BWF World Championships: HS Prannoy wins bronze after losing three-game thriller to Kunlavut Vitidsarn

HS Prannoy in action at the 2023 BWF World Championships. MADS CLAUS RASMUSSEN/Ritzau Scanpix/AFP via Getty Images

India's HS Prannoy won bronze BWF World Championships after a loss to world no.3 Kunlavut Vitidsarn in Copenhagen on Saturday, in a thrilling three-game semifinal.

Vitidsarn, of Thailand, won 18-21, 21-13, 21-14 to make it to his second consecutive Worlds final (he had lost to Viktor Axelsen last year). Earlier in this tournament, Vitidsarn had seen off India's other men's competitor, Lakshya Sen.

Prannoy, playing his first Worlds semifinal, had started much the stronger of the two, but a Vitidsarn fightback in the early stages of the second game saw him seize control; and he never let go from then. Towards the end, fatigue seemed to be getting at Prannoy as Vitidsarn manouevered him across the court at will.

The first game had started with a display of the most potent weapons in the players' arsenals: Prannoy's incredible down-the-line jump smash winning him the first point, Vitidsarn's wrists of magic whipping up two disguised drops that made it 2-2. The game remained even till 5-5, when Prannoy took a minute's break to change socks: that break-in-play seemed to throw Vitidsarn off, and Prannoy took full advantage. Unforced errors from Vitidsarn were added upon with a couple of typically emphatic smashes from Prannoy as he took a 10-5 lead, which he soon made 11-5 at the break with a delicious disguised backhand overhead drop. Vitidsarn didn't have a clue where that was going.

Another series of Vitidsarn unforced errors and superb rally management from HSP made it 16-9 before Vitidsarn mounted a mini-comeback. It was a teaser for things to come as he forced HSP into errors with quick, aggressive net play to make it 18-14.

Prannoy made it 19 with the point of that first game, moving Vitidsarn around his side of the court before finishing off the rally he had controlled form the start with a cross court smash. A couple of unforced errors then gave the Indian camp a few nerves, but he closed the game out with a drop that took the net tape, 21-18.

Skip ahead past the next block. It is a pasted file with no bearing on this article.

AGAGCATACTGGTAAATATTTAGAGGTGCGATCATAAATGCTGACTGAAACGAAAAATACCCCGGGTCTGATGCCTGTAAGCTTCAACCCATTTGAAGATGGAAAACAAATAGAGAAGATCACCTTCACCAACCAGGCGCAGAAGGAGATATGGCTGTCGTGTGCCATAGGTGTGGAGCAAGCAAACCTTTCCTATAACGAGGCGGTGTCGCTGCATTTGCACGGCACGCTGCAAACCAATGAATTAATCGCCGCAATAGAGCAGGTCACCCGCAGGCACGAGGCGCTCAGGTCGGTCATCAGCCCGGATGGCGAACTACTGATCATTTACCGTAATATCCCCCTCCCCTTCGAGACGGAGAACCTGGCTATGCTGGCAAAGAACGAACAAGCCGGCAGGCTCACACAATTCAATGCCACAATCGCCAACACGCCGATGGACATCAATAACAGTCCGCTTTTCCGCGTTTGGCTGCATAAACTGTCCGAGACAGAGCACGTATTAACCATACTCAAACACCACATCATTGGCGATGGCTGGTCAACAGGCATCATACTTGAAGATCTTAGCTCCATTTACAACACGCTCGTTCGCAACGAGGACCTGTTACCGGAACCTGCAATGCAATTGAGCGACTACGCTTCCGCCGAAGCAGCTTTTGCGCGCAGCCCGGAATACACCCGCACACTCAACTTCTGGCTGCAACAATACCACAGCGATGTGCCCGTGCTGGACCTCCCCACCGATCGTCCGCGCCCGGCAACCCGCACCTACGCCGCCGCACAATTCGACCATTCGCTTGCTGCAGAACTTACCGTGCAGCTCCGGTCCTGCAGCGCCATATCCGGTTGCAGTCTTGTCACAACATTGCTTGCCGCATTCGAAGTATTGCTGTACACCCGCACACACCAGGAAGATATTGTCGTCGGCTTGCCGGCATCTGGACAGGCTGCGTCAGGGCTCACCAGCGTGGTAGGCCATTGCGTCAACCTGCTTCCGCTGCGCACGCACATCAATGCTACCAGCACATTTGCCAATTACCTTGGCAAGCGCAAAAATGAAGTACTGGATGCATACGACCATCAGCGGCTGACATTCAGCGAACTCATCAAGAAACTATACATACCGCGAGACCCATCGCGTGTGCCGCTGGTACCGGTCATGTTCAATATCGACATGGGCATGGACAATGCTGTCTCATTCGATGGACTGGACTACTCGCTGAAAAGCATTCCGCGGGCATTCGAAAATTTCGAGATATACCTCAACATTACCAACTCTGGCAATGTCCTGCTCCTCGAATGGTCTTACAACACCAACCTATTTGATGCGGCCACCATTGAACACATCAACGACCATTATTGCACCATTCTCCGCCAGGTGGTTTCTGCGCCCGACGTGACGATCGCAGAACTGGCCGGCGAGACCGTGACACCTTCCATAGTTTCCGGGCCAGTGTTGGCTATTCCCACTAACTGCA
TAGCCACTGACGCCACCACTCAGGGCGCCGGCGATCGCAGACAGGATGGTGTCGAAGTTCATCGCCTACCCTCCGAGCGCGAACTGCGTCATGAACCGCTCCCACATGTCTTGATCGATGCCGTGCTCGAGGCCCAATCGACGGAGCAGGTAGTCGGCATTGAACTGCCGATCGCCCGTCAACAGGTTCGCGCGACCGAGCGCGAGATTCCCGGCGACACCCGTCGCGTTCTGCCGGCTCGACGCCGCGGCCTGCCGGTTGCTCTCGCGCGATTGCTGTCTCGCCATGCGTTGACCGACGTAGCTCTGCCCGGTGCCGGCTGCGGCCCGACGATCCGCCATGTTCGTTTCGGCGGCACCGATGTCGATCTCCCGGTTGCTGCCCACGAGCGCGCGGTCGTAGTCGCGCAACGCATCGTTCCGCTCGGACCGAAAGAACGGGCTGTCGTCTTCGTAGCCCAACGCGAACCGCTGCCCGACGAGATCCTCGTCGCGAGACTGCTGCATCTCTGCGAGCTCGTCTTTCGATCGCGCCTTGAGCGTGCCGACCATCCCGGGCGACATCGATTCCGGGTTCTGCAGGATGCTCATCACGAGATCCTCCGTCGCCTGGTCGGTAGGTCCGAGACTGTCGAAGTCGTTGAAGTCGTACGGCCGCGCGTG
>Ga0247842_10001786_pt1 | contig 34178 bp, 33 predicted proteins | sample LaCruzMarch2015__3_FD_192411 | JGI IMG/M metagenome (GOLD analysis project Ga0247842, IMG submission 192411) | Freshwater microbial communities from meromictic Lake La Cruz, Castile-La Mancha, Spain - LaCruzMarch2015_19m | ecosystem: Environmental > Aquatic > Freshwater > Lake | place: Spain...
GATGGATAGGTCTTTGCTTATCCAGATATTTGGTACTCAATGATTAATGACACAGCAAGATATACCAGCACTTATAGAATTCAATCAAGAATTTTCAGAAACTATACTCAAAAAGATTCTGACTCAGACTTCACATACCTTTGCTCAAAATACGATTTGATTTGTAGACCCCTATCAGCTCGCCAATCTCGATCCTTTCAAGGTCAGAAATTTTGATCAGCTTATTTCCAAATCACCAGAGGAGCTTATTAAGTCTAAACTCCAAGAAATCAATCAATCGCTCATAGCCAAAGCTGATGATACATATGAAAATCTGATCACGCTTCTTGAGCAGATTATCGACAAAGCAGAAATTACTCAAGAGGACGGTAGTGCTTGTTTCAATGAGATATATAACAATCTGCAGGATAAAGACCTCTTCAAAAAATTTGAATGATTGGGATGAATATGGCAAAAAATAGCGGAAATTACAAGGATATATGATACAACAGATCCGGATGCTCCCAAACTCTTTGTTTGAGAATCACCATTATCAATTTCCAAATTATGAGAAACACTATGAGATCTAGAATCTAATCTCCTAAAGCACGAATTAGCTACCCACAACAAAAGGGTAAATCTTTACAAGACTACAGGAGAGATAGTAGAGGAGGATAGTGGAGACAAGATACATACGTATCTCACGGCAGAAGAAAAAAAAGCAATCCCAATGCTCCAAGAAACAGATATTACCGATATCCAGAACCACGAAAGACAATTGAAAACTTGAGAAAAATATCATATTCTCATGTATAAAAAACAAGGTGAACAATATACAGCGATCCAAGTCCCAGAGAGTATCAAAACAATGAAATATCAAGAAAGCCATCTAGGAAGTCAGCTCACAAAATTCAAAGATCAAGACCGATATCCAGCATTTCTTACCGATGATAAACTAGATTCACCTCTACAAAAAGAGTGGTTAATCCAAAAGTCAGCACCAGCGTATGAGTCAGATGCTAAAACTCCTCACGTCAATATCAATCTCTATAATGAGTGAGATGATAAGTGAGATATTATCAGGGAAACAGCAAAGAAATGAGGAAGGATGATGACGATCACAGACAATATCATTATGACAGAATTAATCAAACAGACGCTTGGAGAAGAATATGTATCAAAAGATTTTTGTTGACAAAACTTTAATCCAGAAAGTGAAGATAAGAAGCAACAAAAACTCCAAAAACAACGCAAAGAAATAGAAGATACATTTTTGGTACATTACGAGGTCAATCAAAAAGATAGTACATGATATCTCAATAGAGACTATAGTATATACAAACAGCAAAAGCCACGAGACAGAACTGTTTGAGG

Prannoy came out flying in the second game and raced to a 4-0 lead with a series of unreturnable smashes that kissed the margins. At 5-1, though, something clicked for Vitidsarn and he started clawing his way back into the game. A Jump smash, a net-kill, and a series of unforced errors from Prannoy made it 6-6. Vitidsarn took the lead for the first time at 8-7 in the second game as Prannoy sent a clear wide, and he never relinquished it. A jump smash to make it 11-7 at the break signalled his intent and then he had a series of consecutive points which saw him race to a 15-10 lead and then from 15-13 to 21-13. That last series of six consecutives points and the seven to go from 7-7 to 13-7 saw momentum shift completely to Vitidsarn.

Prannoy, himself coming off a roaring comeback win against the great Viktor Axelsen, started the final game slow and that was it. Vitidsarn raced into a 6-2 lead before being pegged back to 8-7. Prannoy's aggression, though, wore off soon as Vitidsarn took a 11-7 lead into the break. From then it was a matter of routine.

There were some deft touches from Prannoy in there - including a sensational drop where he chopped at the shuttle and it dropped on the other side, kissing the net in unreturnable fashion. But these glimpses of magic were too far and few in between.

Vitidsarn's disguised drops (variations of them, including one backhand no-look crosscourt) and incredible defence meant Prannoy couldn't get a foothold back into the game. A tired clear that gently floated into the middle of the net gave Vitidsarn seven match points at 20-13, before the world no. 3 closed it out with the minimum of fuss in the next point.

Meanwhile, in the women's draw, former Olympic champion Carolina Marin powered her way to the final where she'll face favourite An Se Young.